And it is funny to know: I hadn’t talked with Michael until that interview for Retroware TV; until then we had only exchanged mails or forums posts at Junker HQ.
Regarding working via the Internet, I think it worked out for the best. You see, when you work with people like Michael and Marc, things tend to be very specific and clear. Messages are thought out before being sent, you can feel it. That kind of communication, with arguments and ideas backed up by reason, help a lot, mainly because a written medium is used.
Of course a lot of the work was done in emulators, and tests were run on real PlayStation models, but we never had access to a dev kit. All was done with homebrew tools.
What might have been lost forever
Geno: I have always been fascinated with the technical hurdles you guys overcame to fit all that text into the game. What sort of things were done on the more mechanical side of the project? How did you make it all work? Any special tools? Did you have access to any of the original source code?
We only had what anyone with the game CDs have; all tools were either coded by ourselves or regular hex editors and the like. Of course, that means we had no source code or insight at all. There was very little that could be called mechanical; in a sense it was all a series of small problems that needed to be overcome. The only parts that could be labeled as such were looking into data dumps, but in reality, when looking into that, you are searching for patterns and your attention is fully needed to figure it out.
Geno: With that in mind, was there anything that occurred in development that stands out as being the most difficult? Was there a make or break moment that tested everyone?
I believe most of it was make or break. All that was done was needed to create it, and each technical or logical problem was a showstopper in some way.
Geno: When tweaking anything to perfection, patience and repetition is required. Making all those corners glisten, buffing out the marks in the old silver. You guys made something peerless, professional and one of a kind… It took that aforementioned repetition to complete. Are there any particular scenes or lines of dialogue you have seen or heard more times than you would have liked? Can you recite every line of dialogue in the game? What about a favorite scene in the game? Favorite character?
The first hour or so of the game is what I saw the most, since it is the area I did most work personally on. Of course I can recite a lot of lines, and we all know a lot of scenes by heart.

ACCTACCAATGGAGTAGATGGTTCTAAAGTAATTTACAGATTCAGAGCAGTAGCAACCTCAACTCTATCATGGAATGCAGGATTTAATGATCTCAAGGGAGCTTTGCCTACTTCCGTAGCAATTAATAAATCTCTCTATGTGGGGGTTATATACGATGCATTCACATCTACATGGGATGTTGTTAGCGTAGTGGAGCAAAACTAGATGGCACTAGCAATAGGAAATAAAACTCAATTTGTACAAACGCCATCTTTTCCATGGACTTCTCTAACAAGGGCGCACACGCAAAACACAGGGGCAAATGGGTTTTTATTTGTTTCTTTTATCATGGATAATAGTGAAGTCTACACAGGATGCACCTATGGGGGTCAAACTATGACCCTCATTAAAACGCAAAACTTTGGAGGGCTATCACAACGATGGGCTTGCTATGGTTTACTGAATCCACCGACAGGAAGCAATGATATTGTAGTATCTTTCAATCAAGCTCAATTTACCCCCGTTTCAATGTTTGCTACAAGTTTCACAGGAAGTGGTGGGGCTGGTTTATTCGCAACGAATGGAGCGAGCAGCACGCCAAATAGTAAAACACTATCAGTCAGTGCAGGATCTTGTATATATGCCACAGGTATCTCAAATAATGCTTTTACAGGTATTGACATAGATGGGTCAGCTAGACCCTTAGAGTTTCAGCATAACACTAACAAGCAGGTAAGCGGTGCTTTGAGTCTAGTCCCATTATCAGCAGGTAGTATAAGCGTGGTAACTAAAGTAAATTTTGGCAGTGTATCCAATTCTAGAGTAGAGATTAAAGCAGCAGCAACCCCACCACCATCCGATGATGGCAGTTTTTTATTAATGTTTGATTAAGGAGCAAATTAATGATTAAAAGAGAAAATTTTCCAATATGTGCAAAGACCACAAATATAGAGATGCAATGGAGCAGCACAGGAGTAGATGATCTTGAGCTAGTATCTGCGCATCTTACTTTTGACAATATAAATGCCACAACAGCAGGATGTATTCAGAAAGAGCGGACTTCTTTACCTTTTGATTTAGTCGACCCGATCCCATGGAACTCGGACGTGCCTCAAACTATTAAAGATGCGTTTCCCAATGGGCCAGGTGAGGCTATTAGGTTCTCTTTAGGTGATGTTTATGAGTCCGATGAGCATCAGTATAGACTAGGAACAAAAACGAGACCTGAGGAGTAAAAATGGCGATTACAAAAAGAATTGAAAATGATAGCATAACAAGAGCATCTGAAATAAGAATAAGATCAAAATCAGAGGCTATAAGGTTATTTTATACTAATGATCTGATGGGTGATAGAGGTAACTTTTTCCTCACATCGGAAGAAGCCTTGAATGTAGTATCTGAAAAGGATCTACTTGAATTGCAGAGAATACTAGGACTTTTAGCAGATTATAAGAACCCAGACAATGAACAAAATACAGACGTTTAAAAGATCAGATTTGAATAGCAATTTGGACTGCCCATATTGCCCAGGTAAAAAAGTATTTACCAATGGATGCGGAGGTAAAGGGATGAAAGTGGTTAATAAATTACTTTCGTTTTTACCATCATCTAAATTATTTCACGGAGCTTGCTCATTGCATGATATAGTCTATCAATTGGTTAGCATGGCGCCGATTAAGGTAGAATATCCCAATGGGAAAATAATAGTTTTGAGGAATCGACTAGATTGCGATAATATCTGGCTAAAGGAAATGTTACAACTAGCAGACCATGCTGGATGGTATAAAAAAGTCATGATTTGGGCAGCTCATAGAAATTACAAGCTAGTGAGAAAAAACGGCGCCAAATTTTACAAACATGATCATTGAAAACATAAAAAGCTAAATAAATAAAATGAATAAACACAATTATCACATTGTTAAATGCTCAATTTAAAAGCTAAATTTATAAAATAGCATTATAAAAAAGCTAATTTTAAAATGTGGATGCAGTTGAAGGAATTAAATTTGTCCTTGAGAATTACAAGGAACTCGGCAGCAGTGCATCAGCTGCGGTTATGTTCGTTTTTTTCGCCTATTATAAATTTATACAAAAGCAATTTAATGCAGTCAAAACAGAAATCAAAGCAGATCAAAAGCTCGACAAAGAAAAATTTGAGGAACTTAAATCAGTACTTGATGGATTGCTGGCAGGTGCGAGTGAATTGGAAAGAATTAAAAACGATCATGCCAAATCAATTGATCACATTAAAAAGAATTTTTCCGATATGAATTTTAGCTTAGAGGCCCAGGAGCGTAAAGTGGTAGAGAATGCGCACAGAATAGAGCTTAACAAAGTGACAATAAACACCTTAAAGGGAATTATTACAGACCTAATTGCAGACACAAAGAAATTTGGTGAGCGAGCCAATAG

Michael did have nightmares with the car chase scene, but I don’t recall the details clearly. I did have some code nightmares too, mainly the kind when you are solving problems without reaching a solution all night long, and wake up tired from it. Sometimes those do find solutions, but it was not the case for me with Policenauts.
These things take time
Geno: Policenauts and Snatcher are arguably Hideo Kojima’s greatest games. With that in mind which one do you prefer and why?
I prefer Snatcher, since it is more innocent in some regards and because I played it first. It was a way younger version of myself who was deeply impressed by it.
My favorite character is Jonathan himself.
Geno: It’s been almost four years since the Policenauts patch went live in September of 2009. What do you remember about those final days working the project? When did you know it was done? How did you feel upon release?
I remember the day we released it the most; several of those prior months are somewhat blurry. It was mostly working on details, several of them not game related. We had beta testing in the private forums for the project, and had received their feedback. I was mostly concerned with details about the distribution, dates, where to inform and having the site ready for the most part.
Geno: Are you planning to re-team with the Michael and Marc to do any more video game translations? I have always thought the Nintendo Entertainment System’s Akira could benefit from your team’s expertise.
There are no current plans for any game. Marc and I worked on SDatcher though, and we’ll work on some other related things.
Geno: What is your fondest memory of playing video games? Do you have a favorite game series? Do you collect videogames?
Artemio Urbina: It is hard to pinpoint a specific memory. They are usually of me playing with friends, usually at a game release or vacation. Discovering those new worlds and talking about them afterwards is a great experience.
I used to have several game series as favorites, but it is hard for a series to keep up with a standard. It is easier to have favorite games.
Yes I do collect games, but it is usually in order to learn more about a specific game with several releases, or simply because they are games I’ve grown fond of. My collection is very platform agnostic and not with a completist approach. It ranges from pong clone systems to arcade PCBs.
Geno: Thanks again for sitting down with me today, Mr.Urbina; it’s been an honor to speak with you. I want to say thank you again for your tireless efforts in bringing Policenauts to an entirely new audience. It’s something the gaming community at large will never forget. Any parting words for our readers before you head out today?
Thank you for your time and attention. I hope everyone interested in Policenauts enjoys it and likes it as much as we did.
Having fallen in love only 4 times in his life Geno counts Double Dragon as his second and truest love. He has worked in record retail since 2000 and believes David Hayter to be the one true Solid Snake. Currently, he is putting together a band which only perform songs from Street Fighter 3rd Strike.